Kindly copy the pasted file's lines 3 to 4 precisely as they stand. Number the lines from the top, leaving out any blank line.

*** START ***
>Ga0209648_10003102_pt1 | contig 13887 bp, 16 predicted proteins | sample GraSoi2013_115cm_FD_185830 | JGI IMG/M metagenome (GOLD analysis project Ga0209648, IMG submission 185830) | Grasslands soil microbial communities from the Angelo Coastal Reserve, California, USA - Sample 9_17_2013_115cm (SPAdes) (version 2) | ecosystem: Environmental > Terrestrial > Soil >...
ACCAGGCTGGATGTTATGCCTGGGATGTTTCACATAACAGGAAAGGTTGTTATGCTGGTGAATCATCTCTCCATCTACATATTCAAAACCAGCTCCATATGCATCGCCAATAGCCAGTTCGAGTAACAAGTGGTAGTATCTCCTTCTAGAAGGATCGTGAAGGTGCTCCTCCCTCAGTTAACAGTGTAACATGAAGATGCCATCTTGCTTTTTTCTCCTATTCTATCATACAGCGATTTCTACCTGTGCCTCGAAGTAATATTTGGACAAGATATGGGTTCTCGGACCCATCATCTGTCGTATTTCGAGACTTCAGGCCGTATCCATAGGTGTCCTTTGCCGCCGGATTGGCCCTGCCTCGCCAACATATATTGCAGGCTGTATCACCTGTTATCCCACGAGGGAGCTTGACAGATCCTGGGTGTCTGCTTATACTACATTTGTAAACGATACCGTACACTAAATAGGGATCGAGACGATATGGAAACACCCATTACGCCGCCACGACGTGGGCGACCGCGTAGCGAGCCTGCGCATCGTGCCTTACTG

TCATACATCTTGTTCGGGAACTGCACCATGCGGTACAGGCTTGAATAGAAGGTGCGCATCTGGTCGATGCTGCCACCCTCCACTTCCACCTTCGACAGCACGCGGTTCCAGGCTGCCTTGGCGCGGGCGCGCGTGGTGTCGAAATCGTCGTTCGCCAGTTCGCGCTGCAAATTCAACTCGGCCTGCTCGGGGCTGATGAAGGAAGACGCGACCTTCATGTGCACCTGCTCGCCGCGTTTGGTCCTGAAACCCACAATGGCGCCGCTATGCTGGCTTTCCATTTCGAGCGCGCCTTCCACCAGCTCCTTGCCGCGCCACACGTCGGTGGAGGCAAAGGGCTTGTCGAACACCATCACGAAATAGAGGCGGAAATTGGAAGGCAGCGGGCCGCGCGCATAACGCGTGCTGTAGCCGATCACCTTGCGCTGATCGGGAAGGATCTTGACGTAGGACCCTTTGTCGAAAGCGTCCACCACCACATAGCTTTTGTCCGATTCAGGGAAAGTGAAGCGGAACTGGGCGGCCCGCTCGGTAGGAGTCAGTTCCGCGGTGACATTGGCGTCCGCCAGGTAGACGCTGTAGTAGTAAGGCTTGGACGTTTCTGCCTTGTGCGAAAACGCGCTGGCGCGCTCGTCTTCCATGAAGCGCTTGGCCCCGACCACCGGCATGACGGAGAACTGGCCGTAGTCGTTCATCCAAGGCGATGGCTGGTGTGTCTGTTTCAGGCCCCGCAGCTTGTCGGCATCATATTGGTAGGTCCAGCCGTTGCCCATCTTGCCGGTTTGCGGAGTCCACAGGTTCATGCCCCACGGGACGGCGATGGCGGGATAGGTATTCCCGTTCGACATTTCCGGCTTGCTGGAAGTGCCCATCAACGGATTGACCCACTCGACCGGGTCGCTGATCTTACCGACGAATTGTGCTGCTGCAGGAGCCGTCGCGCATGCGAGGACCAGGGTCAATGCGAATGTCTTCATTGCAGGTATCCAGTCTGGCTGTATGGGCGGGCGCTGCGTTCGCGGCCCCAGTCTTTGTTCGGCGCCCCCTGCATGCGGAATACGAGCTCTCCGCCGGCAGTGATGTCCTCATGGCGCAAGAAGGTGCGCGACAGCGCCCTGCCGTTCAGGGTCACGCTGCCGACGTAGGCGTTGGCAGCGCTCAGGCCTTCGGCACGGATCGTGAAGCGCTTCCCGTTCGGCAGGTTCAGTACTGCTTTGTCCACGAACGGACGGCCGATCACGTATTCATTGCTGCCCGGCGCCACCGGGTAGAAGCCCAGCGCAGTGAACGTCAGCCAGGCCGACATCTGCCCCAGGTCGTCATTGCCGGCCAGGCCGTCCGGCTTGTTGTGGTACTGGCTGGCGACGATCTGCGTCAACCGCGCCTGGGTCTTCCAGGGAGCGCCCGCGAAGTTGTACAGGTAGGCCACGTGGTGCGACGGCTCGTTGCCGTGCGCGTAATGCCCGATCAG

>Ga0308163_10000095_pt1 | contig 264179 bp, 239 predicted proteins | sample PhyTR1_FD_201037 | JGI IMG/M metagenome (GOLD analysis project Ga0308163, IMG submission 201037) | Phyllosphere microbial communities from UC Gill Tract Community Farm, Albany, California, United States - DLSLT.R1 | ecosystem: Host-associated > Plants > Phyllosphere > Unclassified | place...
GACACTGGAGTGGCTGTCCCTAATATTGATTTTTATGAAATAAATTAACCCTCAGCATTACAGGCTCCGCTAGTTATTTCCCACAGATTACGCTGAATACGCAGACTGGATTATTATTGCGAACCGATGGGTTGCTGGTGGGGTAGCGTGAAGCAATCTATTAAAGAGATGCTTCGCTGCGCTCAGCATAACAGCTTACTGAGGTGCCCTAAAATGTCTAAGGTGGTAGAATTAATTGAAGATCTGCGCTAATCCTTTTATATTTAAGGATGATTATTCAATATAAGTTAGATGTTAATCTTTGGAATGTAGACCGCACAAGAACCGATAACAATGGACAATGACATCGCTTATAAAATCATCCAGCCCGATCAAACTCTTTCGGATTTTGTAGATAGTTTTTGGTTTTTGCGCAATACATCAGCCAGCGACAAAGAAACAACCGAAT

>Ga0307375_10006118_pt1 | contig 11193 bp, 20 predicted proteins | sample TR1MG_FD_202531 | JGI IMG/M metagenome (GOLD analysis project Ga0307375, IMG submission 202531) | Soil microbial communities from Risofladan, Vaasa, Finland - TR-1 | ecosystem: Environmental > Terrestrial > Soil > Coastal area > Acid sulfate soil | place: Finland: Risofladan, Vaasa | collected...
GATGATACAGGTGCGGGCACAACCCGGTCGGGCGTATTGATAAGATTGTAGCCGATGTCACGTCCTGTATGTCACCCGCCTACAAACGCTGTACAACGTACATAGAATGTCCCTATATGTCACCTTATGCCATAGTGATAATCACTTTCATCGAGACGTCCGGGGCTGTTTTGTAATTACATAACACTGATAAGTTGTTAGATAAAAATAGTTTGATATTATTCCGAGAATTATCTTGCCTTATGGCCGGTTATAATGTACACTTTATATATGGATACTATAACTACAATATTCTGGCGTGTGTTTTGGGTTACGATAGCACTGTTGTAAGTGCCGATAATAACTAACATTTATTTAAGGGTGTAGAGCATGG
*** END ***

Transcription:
TCATACATCTTGTTCGGGAACTGCACCATGCGGTACAGGCTTGAATAGAAGGTGCGCATCTGGTCGATGCTGCCACCCTCCACTTCCACCTTCGACAGCACGCGGTTCCAGGCTGCCTTGGCGCGGGCGCGCGTGGTGTCGAAATCGTCGTTCGCCAGTTCGCGCTGCAAATTCAACTCGGCCTGCTCGGGGCTGATGAAGGAAGACGCGACCTTCATGTGCACCTGCTCGCCGCGTTTGGTCCTGAAACCCACAATGGCGCCGCTATGCTGGCTTTCCATTTCGAGCGCGCCTTCCACCAGCTCCTTGCCGCGCCACACGTCGGTGGAGGCAAAGGGCTTGTCGAACACCATCACGAAATAGAGGCGGAAATTGGAAGGCAGCGGGCCGCGCGCATAACGCGTGCTGTAGCCGATCACCTTGCGCTGATCGGGAAGGATCTTGACGTAGGACCCTTTGTCGAAAGCGTCCACCACCACATAGCTTTTGTCCGATTCAGGGAAAGTGAAGCGGAACTGGGCGGCCCGCTCGGTAGGAGTCAGTTCCGCGGTGACATTGGCGTCCGCCAGGTAGACGCTGTAGTAGTAAGGCTTGGACGTTTCTGCCTTGTGCGAAAACGCGCTGGCGCGCTCGTCTTCCATGAAGCGCTTGGCCCCGACCACCGGCATGACGGAGAACTGGCCGTAGTCGTTCATCCAAGGCGATGGCTGGTGTGTCTGTTTCAGGCCCCGCAGCTTGTCGGCATCATATTGGTAGGTCCAGCCGTTGCCCATCTTGCCGGTTTGCGGAGTCCACAGGTTCATGCCCCACGGGACGGCGATGGCGGGATAGGTATTCCCGTTCGACATTTCCGGCTTGCTGGAAGTGCCCATCAACGGATTGACCCACTCGACCGGGTCGCTGATCTTACCGACGAATTGTGCTGCTGCAGGAGCCGTCGCGCATGCGAGGACCAGGGTCAATGCGAATGTCTTCATTGCAGGTATCCAGTCTGGCTGTATGGGCGGGCGCTGCGTTCGCGGCCCCAGTCTTTGTTCGGCGCCCCCTGCATGCGGAATACGAGCTCTCCGCCGGCAGTGATGTCCTCATGGCGCAAGAAGGTGCGCGACAGCGCCCTGCCGTTCAGGGTCACGCTGCCGACGTAGGCGTTGGCAGCGCTCAGGCCTTCGGCACGGATCGTGAAGCGCTTCCCGTTCGGCAGGTTCAGTACTGCTTTGTCCACGAACGGACGGCCGATCACGTATTCATTGCTGCCCGGCGCCACCGGGTAGAAGCCCAGCGCAGTGAACGTCAGCCAGGCCGACATCTGCCCCAGGTCGTCATTGCCGGCCAGGCCGTCCGGCTTGTTGTGGTACTGGCTGGCGACGATCTGCGTCAACCGCGCCTGGGTCTTCCAGGGAGCGCCCGCGAAGTTGTACAGGTAGGCCACGTGGTGCGACGGCTCGTTGCCGTGCGCGTAATGCCCGATCAG

>Ga0308163_10000095_pt1 | contig 264179 bp, 239 predicted proteins | sample PhyTR1_FD_201037 | JGI IMG/M metagenome (GOLD analysis project Ga0308163, IMG submission 201037) | Phyllosphere microbial communities from UC Gill Tract Community Farm, Albany, California, United States - DLSLT.R1 | ecosystem: Host-associated > Plants > Phyllosphere > Unclassified | place...